But she studied representations said to have been made by witnesses — such as the Vernicle, an imprint of his face reportedly made when the supplicant Veronica wiped him with a cloth; the Mandylion, a hallmark of Byzantine culture; and the Shroud of Turin, which Taylor says has long fascinated her.
“I wanted to see if there was anything to the Vernicle story, how far back did it go, how far back did the Mandylion story go,” Taylor said. “I was amazed at how early the first vestiges of the Mandylion or Vernicle story were.”
She discovered that “the early Vernicle story has nothing about the Passion of Christ at all in Jerusalem” — it concerns a “woman with an issue of blood [whom] Jesus heals in Galilee — Banias, Caesarea Philippi, a place in Roman Palestine.”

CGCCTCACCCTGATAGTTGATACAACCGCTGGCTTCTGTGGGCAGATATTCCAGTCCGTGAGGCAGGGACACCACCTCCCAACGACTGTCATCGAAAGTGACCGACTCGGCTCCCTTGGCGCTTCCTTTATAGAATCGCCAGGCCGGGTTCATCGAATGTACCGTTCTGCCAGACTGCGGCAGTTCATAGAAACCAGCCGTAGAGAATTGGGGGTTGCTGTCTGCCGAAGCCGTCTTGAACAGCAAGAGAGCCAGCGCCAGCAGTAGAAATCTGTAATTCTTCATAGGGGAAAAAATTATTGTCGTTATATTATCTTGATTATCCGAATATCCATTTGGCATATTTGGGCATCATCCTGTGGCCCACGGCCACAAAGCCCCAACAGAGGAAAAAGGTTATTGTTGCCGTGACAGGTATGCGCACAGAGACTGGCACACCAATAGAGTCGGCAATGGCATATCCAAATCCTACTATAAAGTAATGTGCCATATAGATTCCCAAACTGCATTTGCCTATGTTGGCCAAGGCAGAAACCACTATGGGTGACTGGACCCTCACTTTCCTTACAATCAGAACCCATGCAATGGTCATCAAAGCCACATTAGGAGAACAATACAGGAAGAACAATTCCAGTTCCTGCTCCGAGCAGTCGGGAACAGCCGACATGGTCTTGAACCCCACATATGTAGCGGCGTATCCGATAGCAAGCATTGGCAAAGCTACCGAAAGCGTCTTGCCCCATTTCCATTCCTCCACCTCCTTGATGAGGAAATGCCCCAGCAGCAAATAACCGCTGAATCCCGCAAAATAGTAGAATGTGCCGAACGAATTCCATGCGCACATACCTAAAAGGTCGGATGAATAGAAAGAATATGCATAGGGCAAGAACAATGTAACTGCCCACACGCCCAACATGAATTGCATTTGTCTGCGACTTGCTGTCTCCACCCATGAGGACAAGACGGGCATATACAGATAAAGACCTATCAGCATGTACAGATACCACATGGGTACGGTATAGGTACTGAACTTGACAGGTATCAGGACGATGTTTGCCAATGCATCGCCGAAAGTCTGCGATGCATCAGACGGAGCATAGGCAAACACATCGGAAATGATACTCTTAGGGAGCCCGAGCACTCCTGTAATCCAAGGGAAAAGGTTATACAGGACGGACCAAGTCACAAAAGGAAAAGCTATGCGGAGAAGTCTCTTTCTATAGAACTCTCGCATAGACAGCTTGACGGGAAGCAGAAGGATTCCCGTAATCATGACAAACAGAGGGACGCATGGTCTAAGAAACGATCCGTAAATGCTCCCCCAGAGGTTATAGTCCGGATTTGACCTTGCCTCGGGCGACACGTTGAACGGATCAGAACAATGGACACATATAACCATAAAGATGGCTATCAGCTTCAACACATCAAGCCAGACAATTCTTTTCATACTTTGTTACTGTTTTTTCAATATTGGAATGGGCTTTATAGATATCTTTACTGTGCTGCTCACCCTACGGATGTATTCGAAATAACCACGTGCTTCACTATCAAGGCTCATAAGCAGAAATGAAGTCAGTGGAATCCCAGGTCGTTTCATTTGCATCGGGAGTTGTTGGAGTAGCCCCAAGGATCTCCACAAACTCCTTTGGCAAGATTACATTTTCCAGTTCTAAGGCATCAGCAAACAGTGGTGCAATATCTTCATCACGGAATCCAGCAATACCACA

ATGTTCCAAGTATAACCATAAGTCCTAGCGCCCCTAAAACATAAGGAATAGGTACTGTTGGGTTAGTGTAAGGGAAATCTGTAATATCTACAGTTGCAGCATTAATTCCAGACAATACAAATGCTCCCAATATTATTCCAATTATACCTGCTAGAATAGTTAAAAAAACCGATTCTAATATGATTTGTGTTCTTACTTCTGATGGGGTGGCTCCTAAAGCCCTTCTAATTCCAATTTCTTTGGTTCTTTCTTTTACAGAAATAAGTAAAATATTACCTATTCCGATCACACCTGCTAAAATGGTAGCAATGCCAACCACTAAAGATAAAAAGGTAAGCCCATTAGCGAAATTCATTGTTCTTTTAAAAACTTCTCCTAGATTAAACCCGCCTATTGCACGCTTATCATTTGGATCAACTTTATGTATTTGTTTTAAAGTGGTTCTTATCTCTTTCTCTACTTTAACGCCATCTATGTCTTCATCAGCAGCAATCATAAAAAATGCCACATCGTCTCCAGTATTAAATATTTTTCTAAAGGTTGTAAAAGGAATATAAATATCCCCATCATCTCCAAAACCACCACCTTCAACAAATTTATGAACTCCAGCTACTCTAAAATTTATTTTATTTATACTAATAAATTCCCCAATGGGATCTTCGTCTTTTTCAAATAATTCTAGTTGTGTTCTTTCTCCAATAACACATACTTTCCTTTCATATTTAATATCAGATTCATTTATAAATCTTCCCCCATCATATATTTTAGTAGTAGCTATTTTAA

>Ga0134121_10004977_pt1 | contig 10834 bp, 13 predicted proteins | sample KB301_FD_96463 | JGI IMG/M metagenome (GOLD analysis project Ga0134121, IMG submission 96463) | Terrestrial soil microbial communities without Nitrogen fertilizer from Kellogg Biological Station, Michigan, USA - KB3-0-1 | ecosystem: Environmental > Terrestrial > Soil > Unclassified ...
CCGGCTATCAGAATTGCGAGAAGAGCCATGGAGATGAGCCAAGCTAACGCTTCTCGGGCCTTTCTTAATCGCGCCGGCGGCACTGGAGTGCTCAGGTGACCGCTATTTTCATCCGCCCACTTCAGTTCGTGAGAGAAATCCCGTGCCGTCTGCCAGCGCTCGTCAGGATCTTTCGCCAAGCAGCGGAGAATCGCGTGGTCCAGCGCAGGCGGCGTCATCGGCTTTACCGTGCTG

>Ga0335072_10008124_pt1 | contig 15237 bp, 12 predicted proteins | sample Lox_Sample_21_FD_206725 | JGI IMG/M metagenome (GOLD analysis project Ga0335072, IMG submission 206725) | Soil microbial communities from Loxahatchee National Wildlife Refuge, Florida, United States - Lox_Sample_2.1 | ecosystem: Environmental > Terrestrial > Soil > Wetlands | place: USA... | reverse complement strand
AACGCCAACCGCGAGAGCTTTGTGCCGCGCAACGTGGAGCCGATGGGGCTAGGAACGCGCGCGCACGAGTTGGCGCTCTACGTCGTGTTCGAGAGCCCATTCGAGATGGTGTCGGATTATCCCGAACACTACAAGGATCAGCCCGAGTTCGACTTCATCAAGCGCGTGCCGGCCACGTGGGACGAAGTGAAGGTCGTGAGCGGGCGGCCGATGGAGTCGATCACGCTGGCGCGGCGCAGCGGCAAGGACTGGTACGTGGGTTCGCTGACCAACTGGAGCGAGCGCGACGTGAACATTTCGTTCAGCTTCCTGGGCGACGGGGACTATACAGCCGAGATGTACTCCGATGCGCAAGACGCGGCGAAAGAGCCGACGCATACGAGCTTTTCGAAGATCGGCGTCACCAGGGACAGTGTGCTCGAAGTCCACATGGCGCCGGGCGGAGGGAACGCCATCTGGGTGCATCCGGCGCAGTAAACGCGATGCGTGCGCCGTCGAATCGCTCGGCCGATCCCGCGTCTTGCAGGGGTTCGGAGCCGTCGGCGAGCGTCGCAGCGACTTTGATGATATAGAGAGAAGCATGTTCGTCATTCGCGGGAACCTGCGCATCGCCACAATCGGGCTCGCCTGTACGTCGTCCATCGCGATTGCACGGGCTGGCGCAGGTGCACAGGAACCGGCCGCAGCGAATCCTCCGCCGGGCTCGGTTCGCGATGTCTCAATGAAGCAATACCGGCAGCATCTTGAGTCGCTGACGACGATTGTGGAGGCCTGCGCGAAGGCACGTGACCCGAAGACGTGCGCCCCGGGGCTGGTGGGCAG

“What we have are early Christian legends that reflect oral tellings,” Taylor said. “I found it fascinating to see how things morph over time. It’s a story about how traditions do change, people blend them with something else.”
These portrayals blended with Egyptian, Greco-Roman and Hebrew imagery. When Christianity began rising in popularity, its chief competitor was “really the cult of the Egyptian gods at the end of the third century,” Taylor said. “Serapis, seated on a throne, with long, curly hair down to the shoulders and a beautiful beard, was the image of a deity for people.
“Then think about how to portray Jesus as God, Jesus as Son of God, Jesus as God the Son,” Taylor said. “What do we do? Borrow images from the Greco-Roman world, particularly Zeus, Dionysus, and Serapis, in the terms of the familiar body of a god for people of the time.”